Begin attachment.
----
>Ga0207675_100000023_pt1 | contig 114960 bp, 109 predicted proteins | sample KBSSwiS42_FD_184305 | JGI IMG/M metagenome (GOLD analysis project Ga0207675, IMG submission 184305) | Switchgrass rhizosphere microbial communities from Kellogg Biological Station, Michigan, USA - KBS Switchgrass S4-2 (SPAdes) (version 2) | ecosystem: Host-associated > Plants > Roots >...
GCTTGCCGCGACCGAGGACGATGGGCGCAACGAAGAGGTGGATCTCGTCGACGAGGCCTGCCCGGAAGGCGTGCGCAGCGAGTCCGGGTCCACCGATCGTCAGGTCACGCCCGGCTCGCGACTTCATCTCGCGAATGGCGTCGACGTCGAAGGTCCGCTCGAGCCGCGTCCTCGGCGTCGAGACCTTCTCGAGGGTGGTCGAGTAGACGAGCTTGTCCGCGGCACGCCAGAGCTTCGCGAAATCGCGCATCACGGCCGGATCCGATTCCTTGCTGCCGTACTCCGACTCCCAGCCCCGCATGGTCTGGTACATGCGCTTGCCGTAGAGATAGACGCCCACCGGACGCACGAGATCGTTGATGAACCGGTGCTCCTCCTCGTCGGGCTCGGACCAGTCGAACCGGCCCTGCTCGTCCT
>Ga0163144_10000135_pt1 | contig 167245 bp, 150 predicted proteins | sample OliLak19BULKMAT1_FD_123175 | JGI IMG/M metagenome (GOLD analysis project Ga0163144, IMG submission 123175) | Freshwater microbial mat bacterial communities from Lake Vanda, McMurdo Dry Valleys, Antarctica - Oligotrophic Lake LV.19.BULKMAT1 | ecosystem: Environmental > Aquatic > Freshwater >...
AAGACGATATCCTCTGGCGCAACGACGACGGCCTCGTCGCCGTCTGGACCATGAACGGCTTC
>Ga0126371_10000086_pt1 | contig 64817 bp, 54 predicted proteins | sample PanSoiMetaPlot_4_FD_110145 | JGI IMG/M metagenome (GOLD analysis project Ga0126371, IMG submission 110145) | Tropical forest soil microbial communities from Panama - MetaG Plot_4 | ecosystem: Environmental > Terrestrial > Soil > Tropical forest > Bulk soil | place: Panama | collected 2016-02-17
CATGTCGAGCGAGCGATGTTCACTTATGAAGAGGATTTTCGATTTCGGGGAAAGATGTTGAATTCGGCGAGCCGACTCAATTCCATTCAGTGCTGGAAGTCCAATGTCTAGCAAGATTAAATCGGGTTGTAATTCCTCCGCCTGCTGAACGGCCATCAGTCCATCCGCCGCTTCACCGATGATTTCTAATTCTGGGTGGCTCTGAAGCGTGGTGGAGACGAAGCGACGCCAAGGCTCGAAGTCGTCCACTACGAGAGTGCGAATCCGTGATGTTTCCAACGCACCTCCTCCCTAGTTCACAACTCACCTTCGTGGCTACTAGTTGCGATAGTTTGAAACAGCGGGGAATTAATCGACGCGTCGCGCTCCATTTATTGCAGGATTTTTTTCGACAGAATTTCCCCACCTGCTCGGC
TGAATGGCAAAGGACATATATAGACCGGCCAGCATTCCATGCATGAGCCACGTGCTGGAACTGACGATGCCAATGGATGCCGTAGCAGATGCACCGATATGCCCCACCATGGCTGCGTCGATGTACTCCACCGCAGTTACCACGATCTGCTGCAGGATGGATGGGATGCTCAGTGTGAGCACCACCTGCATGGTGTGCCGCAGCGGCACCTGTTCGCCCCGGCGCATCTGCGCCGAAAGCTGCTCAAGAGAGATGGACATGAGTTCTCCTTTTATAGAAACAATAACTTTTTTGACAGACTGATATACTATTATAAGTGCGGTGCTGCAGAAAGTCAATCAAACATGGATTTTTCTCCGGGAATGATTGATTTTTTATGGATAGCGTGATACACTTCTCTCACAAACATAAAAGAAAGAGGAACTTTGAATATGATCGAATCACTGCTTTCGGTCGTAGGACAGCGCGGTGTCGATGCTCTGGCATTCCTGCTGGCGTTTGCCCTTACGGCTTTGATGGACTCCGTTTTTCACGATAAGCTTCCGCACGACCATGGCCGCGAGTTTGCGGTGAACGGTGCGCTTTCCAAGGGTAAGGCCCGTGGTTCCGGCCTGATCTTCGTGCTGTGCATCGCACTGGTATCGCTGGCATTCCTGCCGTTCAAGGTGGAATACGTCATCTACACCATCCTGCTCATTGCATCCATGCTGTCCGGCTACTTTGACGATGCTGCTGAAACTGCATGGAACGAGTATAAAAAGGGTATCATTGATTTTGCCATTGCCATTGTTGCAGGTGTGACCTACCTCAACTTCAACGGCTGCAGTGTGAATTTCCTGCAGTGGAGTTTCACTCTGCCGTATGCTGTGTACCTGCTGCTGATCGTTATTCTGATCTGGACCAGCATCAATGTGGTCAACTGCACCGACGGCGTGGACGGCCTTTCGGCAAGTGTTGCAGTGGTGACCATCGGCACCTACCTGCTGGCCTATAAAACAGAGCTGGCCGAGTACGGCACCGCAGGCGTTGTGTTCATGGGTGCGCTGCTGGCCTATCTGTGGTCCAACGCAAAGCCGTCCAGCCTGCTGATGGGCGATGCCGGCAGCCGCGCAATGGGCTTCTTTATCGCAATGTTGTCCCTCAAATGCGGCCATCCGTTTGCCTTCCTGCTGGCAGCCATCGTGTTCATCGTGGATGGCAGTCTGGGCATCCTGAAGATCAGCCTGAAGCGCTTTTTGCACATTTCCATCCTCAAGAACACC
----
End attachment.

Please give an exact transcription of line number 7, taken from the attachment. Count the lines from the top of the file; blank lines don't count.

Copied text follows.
TGAATGGCAAAGGACATATATAGACCGGCCAGCATTCCATGCATGAGCCACGTGCTGGAACTGACGATGCCAATGGATGCCGTAGCAGATGCACCGATATGCCCCACCATGGCTGCGTCGATGTACTCCACCGCAGTTACCACGATCTGCTGCAGGATGGATGGGATGCTCAGTGTGAGCACCACCTGCATGGTGTGCCGCAGCGGCACCTGTTCGCCCCGGCGCATCTGCGCCGAAAGCTGCTCAAGAGAGATGGACATGAGTTCTCCTTTTATAGAAACAATAACTTTTTTGACAGACTGATATACTATTATAAGTGCGGTGCTGCAGAAAGTCAATCAAACATGGATTTTTCTCCGGGAATGATTGATTTTTTATGGATAGCGTGATACACTTCTCTCACAAACATAAAAGAAAGAGGAACTTTGAATATGATCGAATCACTGCTTTCGGTCGTAGGACAGCGCGGTGTCGATGCTCTGGCATTCCTGCTGGCGTTTGCCCTTACGGCTTTGATGGACTCCGTTTTTCACGATAAGCTTCCGCACGACCATGGCCGCGAGTTTGCGGTGAACGGTGCGCTTTCCAAGGGTAAGGCCCGTGGTTCCGGCCTGATCTTCGTGCTGTGCATCGCACTGGTATCGCTGGCATTCCTGCCGTTCAAGGTGGAATACGTCATCTACACCATCCTGCTCATTGCATCCATGCTGTCCGGCTACTTTGACGATGCTGCTGAAACTGCATGGAACGAGTATAAAAAGGGTATCATTGATTTTGCCATTGCCATTGTTGCAGGTGTGACCTACCTCAACTTCAACGGCTGCAGTGTGAATTTCCTGCAGTGGAGTTTCACTCTGCCGTATGCTGTGTACCTGCTGCTGATCGTTATTCTGATCTGGACCAGCATCAATGTGGTCAACTGCACCGACGGCGTGGACGGCCTTTCGGCAAGTGTTGCAGTGGTGACCATCGGCACCTACCTGCTGGCCTATAAAACAGAGCTGGCCGAGTACGGCACCGCAGGCGTTGTGTTCATGGGTGCGCTGCTGGCCTATCTGTGGTCCAACGCAAAGCCGTCCAGCCTGCTGATGGGCGATGCCGGCAGCCGCGCAATGGGCTTCTTTATCGCAATGTTGTCCCTCAAATGCGGCCATCCGTTTGCCTTCCTGCTGGCAGCCATCGTGTTCATCGTGGATGGCAGTCTGGGCATCCTGAAGATCAGCCTGAAGCGCTTTTTGCACATTTCCATCCTCAAGAACACC